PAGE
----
PPP (Public Private Partnerships)

Madinah offers consultancy on PPP Procurement Options

PPP is a long-term contractual collaboration between a Government body and the Private Sector. It may be that the Government body requires services that it cannot provide from within its own technical or financial resources. PPP projects would not normally be considered viable for schemes less than US$ 100 M. The initial costs of establishing the PPP are typically in excess of 5% OF THE TOTAL SCHEME SUM. The contractual collaboration period can be defined by duration, by total payment value, or other combination mechanisms deemed appropriate for the specific service provision. The Government body may be National Government (a Department, Bureau, Agency, etc.,) or a Municipality. Quasi-Governmental bodies may also create PPP projects. The Private Sector will be an investor (or consortium of investors) that has specific skills, technology or knowledge and finance that the Government body needs to develop a scheme. In such cases the Private Sector and the Government body create a form of ‘Joint Venture Partnership’ to develop the project or services. If the collaboration is primarily for the delivery of services, then normally the scheme would be described as a PPP. If the scheme is primarily for the development of a physical asset, then normally the scheme would be described as a PFI (Private Finance Initiative) [See PFI descriptor].

The Joint Venture Partnership

has a legal identity and management structure that is separate from yet defined by the JV parties. The JV shareholding is normally defined by the financial contributions of the parties. The net profits from the operation of the PPP are shared in accordance with this agreement. The JV collaboration effectively creates a single legal entity, often referred to as a Special Purpose Entity (SPE) which is responsible for, and technically and financially liable, for the delivery of the scheme. As the SPE has complete control over the delivery of the scheme it is essential that a Service Specification Schedule (SSS) is prepared that fully defines the quantity and quality of service delivery required, and the Payment Mechanism (PM) for the delivered and specified services. Under a PPP, the payments only commence when the service becomes operational.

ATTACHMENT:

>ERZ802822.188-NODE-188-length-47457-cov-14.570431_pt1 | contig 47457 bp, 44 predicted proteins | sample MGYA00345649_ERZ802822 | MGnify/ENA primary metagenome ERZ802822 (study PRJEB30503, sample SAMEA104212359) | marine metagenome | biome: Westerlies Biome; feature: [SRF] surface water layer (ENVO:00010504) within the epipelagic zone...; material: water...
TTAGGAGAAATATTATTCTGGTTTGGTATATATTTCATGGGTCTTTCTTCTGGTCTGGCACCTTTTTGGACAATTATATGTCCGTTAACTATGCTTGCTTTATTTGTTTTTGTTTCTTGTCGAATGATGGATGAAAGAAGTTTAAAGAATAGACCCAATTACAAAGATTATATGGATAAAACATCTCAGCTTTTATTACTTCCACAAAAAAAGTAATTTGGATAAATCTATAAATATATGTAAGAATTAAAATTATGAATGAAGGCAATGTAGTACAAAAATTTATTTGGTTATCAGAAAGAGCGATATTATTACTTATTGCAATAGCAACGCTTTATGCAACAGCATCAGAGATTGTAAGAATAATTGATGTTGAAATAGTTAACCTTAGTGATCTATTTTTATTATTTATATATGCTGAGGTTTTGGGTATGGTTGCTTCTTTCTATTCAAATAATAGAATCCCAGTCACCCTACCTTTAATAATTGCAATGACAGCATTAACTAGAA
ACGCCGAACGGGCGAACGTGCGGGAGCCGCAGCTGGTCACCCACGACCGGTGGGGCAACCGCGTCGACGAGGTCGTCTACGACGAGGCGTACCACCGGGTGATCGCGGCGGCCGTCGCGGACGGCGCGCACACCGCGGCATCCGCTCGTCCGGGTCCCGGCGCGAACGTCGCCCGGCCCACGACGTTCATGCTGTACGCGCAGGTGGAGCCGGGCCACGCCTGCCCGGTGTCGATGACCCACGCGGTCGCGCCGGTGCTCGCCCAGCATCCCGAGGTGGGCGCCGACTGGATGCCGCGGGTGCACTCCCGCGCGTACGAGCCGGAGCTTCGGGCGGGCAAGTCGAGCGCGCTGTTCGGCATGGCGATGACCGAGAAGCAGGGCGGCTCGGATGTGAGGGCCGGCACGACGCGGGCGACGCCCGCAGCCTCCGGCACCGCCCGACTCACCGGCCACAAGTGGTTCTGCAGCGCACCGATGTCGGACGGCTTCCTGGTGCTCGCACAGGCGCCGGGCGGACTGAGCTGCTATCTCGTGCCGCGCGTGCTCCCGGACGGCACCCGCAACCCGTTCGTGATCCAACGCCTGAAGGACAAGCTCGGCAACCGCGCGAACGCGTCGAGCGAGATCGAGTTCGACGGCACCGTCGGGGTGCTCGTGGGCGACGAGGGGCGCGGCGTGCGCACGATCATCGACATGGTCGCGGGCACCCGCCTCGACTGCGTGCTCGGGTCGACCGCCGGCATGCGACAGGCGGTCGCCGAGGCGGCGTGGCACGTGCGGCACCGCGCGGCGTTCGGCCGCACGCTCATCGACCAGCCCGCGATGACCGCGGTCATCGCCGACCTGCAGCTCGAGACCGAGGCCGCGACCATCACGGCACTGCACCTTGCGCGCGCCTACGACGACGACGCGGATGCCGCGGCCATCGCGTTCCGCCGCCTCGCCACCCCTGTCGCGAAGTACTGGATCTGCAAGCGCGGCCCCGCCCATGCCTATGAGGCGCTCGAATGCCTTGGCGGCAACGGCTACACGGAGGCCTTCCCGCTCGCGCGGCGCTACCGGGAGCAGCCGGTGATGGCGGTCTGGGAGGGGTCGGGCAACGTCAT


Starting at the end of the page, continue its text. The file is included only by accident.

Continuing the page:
The Service Specification Schedule (SSS)

would typically be drafted from the Government Body service requirements. Detailed attention to the exact specification is essential and the SSS should cover performance criteria, quantity and quality thresholds, and performance assessment and review methods.

The Payment Mechanism (PM)

specifies how the services will be paid for. There are many variants of payment mechanisms: Direct Payment by the User (of the Services); Payment by the Government Body; Shadow Tolls and Payments; Partial Direct Payment and Subsidy, and combinations of the above. Detailed attention to the exact PM is essential. The PM should also include mechanisms for non-payment evaluation for service provision failures.

The SPE has autonomy to deliver the Services in any way that meets the performance criteria specified in the SSS. This permits the SPV to innovate and apply novel solutions which may contribute to improved effectiveness and efficiency. 

The SPE also accepts legal liability for service failures, and this effectively provides risk transfer for the Government body.

So, in summary: The PPP is a mechanism for providing Value for Money (Services), with effective Risk Transfer (for the Government Body) within a Resilient and Affordable long-term contractual mechanism. 

PFI (Private Finance Initiative)